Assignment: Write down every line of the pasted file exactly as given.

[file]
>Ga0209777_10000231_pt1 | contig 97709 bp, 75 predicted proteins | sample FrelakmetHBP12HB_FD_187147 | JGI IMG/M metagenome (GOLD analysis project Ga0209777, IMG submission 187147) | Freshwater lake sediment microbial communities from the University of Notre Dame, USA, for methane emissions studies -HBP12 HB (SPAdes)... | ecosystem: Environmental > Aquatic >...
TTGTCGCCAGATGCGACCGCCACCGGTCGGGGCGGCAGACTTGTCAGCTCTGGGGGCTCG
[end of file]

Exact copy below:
>Ga0209777_10000231_pt1 | contig 97709 bp, 75 predicted proteins | sample FrelakmetHBP12HB_FD_187147 | JGI IMG/M metagenome (GOLD analysis project Ga0209777, IMG submission 187147) | Freshwater lake sediment microbial communities from the University of Notre Dame, USA, for methane emissions studies -HBP12 HB (SPAdes)... | ecosystem: Environmental > Aquatic >...
TTGTCGCCAGATGCGACCGCCACCGGTCGGGGCGGCAGACTTGTCAGCTCTGGGGGCTCG